BLACK: So many people are dying in this area, they aren't enough places to store them. So, Tony's job now includes shuffling bodies between funeral directors with spare capacity.

But it's not only the vast numbers that are challenging those who are trying to ensure dignity in death. These funeral workers in London follow Muslim tradition. It's an intimate, deeply respectful process, washing, and wrapping each person before burial. But safety is now a key concern. Everybody must be treated as a potential COVID-19 risk.

Issa Assam has been a funeral director for 25 years. He says he's needed all his experience to endure this pandemic.

ISSA ASSAM, FUNERAL DIRECTOR: I've watched a few war films, that's the closest we've got to experiencing something like this in our lifetimes.

BLACK: This day brings Issa a new professional and emotional challenge.

ASSAM: There is a request of a very small baby passing away. I need some paperwork from him.

BLACK: A small stillborn baby and the baby's mother, both victims of COVID-19. Once collected, they lie side by side in the van. The baby and the adult size coffin.

ASSAM: Very sad. I've never experienced that one ever in my life. Together.

BLACK: Issa wasn't prepared for this.

ASSAM: It's a tough challenge. It's a tough one. Even for me, it's very, very tough. Very painful.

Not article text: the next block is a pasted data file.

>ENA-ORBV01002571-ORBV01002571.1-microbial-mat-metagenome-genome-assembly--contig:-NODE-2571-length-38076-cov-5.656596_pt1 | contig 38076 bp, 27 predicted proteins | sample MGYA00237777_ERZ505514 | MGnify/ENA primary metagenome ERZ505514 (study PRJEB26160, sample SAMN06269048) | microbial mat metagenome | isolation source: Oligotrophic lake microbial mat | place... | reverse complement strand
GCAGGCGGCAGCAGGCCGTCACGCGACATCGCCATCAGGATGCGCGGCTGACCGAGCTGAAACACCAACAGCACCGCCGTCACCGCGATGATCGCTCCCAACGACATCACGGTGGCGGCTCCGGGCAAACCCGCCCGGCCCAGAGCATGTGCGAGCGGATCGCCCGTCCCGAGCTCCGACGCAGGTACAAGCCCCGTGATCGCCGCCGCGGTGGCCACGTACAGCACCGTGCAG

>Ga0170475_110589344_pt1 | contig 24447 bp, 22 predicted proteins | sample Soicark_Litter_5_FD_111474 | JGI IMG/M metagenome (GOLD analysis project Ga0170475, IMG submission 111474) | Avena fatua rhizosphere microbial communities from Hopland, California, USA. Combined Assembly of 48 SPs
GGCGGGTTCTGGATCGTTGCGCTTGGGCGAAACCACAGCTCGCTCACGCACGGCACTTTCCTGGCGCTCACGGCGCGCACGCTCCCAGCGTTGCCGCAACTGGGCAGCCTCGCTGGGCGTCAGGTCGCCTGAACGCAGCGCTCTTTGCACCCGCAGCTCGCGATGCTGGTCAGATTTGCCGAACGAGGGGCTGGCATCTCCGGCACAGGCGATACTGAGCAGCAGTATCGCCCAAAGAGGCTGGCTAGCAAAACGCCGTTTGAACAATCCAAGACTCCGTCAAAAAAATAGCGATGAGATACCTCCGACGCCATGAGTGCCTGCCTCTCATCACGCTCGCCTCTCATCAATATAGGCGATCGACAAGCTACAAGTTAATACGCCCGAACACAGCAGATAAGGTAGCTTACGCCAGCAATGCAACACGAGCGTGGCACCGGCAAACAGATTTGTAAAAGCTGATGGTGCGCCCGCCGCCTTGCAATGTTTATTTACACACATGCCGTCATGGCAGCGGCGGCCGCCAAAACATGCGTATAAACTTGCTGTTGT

BLACK: Later, Issa arranges another special request. His hearse is driving by a London hospital so the staff can honor one of their own. They are clapping for Abdul Hafiz, an ambulance care assistant, another COVID-19 victim. Only a close few can attend his funeral. They must stand apart to pray and can only approach his grave one at a time. When the ambulance came for Abdul, his family didn't know it was the last time they'd see him.

BLACK (on camera): Tell me what it's like to lose your brother this way?

TARIQ GELLALEDIN HAFIZ, COVID-19 VICTIM'S BROTHER: It's like to lose a brother is like to lose half of you. You lose half of you.

BLACK (voice-over): In this time of death, most of us are shielded from its awful reality. What those numbers really mean. While around us, a committed operation strives beyond its usual limits to ensure every person who couldn't be saved from COVID-19 is respectfully mourned and remembered.

Phil Black, CNN, London.



ALLEN: And welcome back to our viewers here in the U.S. and around the world. I'm Natalie Allen. You're watching CNN NEWSROOM.

The Trump White House has rejected detailed new instructions for reopening the country safely calling them too stringent. But one member of the coronavirus task force says the new recommendations aren't dead, they're just being revised.


DR. DEBORAH BIRX, WHITE HOUSE CORONAVIRUS TASK FORCE: It was more about simplification to really make sure that both the American people as well as public health officials understand the guidelines. And then really working on a whole area on surveillance for asymptomatic individuals.